Finding the Right B&B: 10 Questions to Ask an Innkeeper

Do you find that hotels cost more these days while offering less? Picture instead an elegant breakfast at a Victorian house in Bellingham; a Croatian inn, where a grandmother gives you a bottle of homemade rose liqueur; or a hostess in the Bahamas serving breakfast in a tropical garden.

While B&Bs may not always be predictable, they provide a wealth of personal service and fascinating encounters. The trick is knowing what to ask beforehand, so you can satisfy your needs and avoid unwelcome surprises.

1. Where would you like to stay: in a city, near a wilderness park or other attraction? Find out exactly how close the B&B is to your destination.

For a seaside vacation, ask if the lodging is by the sea! When my family went to the Oregon coast, we pictured sand outside our door. Instead, we found ourselves on a cliff five miles from the nearest beach.

If a view is important to you, make sure it’s visible from your room. To see the “magnificent seascape” at a New Zealand inn, we were led to the owners’ living room for a long, boastful conversation. On the other hand, at a Vancouver Island inn, our room had a view of giant evergreens leading down to the ocean. We could walk to the shore in minutes.

2. Get an exact price quote, and find out what’s included in the cost. In Charleston, South Carolina, my antique-filled suite in an antebellum mansion cost less than a conference hotel room. Determine policies on credit cards, deposits and cancellation fees, which may be different from hotels.

3. Find out the type of breakfast served, and factor that into the price. Look for key words like “hearty continental” or “generous buffet.” That New Zealand B&B’s breakfast, advertised as “the best in the country,” turned out to be a small, lonely, well-decorated waffle. By contrast, an Australian farmer’s breakfast of fresh, local food was so generous we weren’t hungry until dinner.

Ask about breakfast hours. Our hostess in Portaferry, Northern Ireland served breakfast at 8 a.m., which didn’t suit our late-night habits. But innkeepers in Ireland and Prague said the magic words, “What time would you like your breakfast?”

4. Understand the house rules, such as whether you can come and go as you please. While most inns provide house keys, our nemesis in Portaferry wouldn’t lend us one, saying we’d “lose it and everyone and his brother would be breakin’ in.” When we stayed out late and had to wake her up, we felt like naughty adolescents.

5. Most B&Bs have private facilities, but if not, learn the ratio of bedrooms to bathrooms. The third strike for the place in New Zealand? One bathroom served four guest rooms; if someone took a shower, the rest of us couldn’t use the facilities. Now I look carefully for a two-to-one ratio.

6. Ask about street noise before you reserve. If an area is loud, does the house have a quiet side? You may want a more tranquil neighborhood. One Christmas we stayed at a beautiful Tucson B&B filled with fine art and candles; the area was quiet but within walking distance of holiday festivities.

7. Do you want to be near restaurants, nightlife, theaters or museums? Choose an inn accordingly. Or perhaps you’d like to get away from it all. In a stunning Portuguese setting overlooking vineyards and the Douro River, I wanted to stay forever, savoring the breakfasts and the view.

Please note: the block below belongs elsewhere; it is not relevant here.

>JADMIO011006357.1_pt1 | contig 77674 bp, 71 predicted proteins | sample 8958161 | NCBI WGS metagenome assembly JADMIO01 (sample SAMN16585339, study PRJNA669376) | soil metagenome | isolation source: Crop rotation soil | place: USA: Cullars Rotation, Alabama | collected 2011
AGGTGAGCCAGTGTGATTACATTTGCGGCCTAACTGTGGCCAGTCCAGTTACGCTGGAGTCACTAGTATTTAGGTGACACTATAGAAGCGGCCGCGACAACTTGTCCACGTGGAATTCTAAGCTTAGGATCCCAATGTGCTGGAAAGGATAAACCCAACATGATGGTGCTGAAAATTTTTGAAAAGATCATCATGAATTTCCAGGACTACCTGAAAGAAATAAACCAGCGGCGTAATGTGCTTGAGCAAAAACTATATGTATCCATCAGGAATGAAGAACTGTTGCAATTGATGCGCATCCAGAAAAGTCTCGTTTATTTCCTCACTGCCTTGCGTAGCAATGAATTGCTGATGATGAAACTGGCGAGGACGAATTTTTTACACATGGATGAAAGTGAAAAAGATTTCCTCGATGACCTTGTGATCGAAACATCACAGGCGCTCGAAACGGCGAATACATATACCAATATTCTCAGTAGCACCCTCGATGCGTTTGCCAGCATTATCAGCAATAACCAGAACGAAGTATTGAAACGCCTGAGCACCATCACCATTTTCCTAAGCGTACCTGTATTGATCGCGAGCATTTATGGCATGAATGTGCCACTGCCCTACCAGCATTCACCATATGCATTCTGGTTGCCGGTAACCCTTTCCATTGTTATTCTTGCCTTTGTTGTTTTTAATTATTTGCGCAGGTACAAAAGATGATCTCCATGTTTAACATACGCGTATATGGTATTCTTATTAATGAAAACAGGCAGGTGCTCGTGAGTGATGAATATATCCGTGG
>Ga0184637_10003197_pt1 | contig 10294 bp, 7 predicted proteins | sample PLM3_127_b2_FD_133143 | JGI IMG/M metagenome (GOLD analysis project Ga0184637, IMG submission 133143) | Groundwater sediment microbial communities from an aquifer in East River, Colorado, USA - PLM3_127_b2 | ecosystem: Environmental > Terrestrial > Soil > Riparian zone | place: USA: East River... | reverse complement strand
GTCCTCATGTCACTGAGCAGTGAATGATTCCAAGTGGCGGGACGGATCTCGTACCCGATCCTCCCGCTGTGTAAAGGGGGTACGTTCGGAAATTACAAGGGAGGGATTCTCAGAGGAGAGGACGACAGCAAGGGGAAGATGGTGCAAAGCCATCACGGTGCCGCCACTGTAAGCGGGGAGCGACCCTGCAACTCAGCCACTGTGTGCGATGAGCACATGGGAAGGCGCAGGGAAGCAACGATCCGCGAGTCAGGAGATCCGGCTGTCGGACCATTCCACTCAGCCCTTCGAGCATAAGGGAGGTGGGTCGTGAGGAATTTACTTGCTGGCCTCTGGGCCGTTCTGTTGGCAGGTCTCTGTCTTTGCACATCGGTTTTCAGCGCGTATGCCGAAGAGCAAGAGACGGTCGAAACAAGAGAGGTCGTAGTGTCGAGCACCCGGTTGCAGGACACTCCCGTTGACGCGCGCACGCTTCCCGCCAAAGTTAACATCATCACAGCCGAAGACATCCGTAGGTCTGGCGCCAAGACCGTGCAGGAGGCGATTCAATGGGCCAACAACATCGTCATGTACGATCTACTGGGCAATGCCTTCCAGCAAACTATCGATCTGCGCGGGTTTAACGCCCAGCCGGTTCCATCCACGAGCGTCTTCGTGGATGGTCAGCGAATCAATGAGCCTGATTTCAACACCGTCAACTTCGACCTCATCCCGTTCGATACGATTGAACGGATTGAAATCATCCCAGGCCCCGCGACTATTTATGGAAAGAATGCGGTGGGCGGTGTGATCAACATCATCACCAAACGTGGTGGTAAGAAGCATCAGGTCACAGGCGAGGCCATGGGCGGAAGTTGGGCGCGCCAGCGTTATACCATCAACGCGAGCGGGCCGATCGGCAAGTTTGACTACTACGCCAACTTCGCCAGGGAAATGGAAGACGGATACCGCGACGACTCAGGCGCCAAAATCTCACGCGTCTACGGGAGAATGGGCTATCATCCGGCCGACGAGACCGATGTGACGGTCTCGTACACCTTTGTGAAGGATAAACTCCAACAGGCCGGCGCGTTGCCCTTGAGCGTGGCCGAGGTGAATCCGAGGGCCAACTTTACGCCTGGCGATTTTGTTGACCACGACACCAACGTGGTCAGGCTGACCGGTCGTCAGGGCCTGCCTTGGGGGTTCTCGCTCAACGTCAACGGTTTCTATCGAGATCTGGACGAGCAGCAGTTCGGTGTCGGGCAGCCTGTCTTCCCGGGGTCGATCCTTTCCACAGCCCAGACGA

8. Inquire about special events and weather. Traveling off-season lowers rates, but the weather could be unpredictable. You may want to enjoy--or avoid--Mardi Gras or Oktoberfest. We were willing to pay double rates and overlook crowds for Holy Week in Seville. And we made a point of visiting an English farm at sheep shearing time.

9. Need telephone and Internet access? Ask if connections are provided or if a computer is available. Check on cell phone reception, especially in remote areas. I had to drive through a storm in Wales, then stand on a windy hilltop to call my bank about a credit card emergency.

10: Find out about children and pets. My husband and I like places with animals; I fell in love with a Scottish terrier in Maine and a calico cat in Nashville. Other travelers may want to avoid them. And whereas once we looked for family-friendly houses, now we search elsewhere if a conspicuous welcome is made to young children.

Here are more questions to ask, depending on your needs and preferences:

  •     Does the B&B have a pool or hot tub?
  •     Are laundry or kitchen facilities available?
  •     Will my dietary/physical needs be accommodated?
  •     Is there an elevator? Can luggage be stored?
  •     Is parking nearby? Public transportation?

You can get answers to these questions by checking out an inn's website, sending emails, or picking up the phone. Most innkeepers will offer advice without obligation, and you can learn a lot by their response.

With few exceptions, your hosts will surprise you with their personal service and acts of kindness. I remember an English lady bringing tea to our room each morning, a French couple helping with a stolen backpack, a Welshman driving us to a men’s choir concert. Most innkeepers love what they do and have respect and affection for their guests. Those who don’t will be far outnumbered and soon forgotten.

By Jan Schwert, a freelance writer living in Seattle.
Last updated June 6, 2011
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